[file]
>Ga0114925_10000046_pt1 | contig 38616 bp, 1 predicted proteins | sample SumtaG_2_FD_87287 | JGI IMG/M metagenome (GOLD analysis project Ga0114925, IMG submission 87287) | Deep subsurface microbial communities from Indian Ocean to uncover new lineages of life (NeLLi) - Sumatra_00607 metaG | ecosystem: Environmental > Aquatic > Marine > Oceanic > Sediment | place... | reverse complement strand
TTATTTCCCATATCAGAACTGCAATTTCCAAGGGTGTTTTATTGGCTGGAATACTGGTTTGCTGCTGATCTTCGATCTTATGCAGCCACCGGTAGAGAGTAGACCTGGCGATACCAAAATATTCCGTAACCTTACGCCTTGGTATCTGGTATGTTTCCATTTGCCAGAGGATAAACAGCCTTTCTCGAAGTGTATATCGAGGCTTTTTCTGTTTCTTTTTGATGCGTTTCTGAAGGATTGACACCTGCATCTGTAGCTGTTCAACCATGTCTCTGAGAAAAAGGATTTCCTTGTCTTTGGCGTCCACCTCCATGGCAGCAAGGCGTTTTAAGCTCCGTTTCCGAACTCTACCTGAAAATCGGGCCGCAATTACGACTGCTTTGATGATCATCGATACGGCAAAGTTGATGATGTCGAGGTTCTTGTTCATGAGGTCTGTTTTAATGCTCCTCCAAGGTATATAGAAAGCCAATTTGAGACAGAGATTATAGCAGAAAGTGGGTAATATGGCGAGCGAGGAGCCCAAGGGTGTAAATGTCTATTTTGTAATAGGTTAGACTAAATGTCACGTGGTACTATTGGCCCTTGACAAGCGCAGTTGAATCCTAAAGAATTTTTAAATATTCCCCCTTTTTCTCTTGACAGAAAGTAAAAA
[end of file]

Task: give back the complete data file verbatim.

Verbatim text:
>Ga0114925_10000046_pt1 | contig 38616 bp, 1 predicted proteins | sample SumtaG_2_FD_87287 | JGI IMG/M metagenome (GOLD analysis project Ga0114925, IMG submission 87287) | Deep subsurface microbial communities from Indian Ocean to uncover new lineages of life (NeLLi) - Sumatra_00607 metaG | ecosystem: Environmental > Aquatic > Marine > Oceanic > Sediment | place... | reverse complement strand
TTATTTCCCATATCAGAACTGCAATTTCCAAGGGTGTTTTATTGGCTGGAATACTGGTTTGCTGCTGATCTTCGATCTTATGCAGCCACCGGTAGAGAGTAGACCTGGCGATACCAAAATATTCCGTAACCTTACGCCTTGGTATCTGGTATGTTTCCATTTGCCAGAGGATAAACAGCCTTTCTCGAAGTGTATATCGAGGCTTTTTCTGTTTCTTTTTGATGCGTTTCTGAAGGATTGACACCTGCATCTGTAGCTGTTCAACCATGTCTCTGAGAAAAAGGATTTCCTTGTCTTTGGCGTCCACCTCCATGGCAGCAAGGCGTTTTAAGCTCCGTTTCCGAACTCTACCTGAAAATCGGGCCGCAATTACGACTGCTTTGATGATCATCGATACGGCAAAGTTGATGATGTCGAGGTTCTTGTTCATGAGGTCTGTTTTAATGCTCCTCCAAGGTATATAGAAAGCCAATTTGAGACAGAGATTATAGCAGAAAGTGGGTAATATGGCGAGCGAGGAGCCCAAGGGTGTAAATGTCTATTTTGTAATAGGTTAGACTAAATGTCACGTGGTACTATTGGCCCTTGACAAGCGCAGTTGAATCCTAAAGAATTTTTAAATATTCCCCCTTTTTCTCTTGACAGAAAGTAAAAA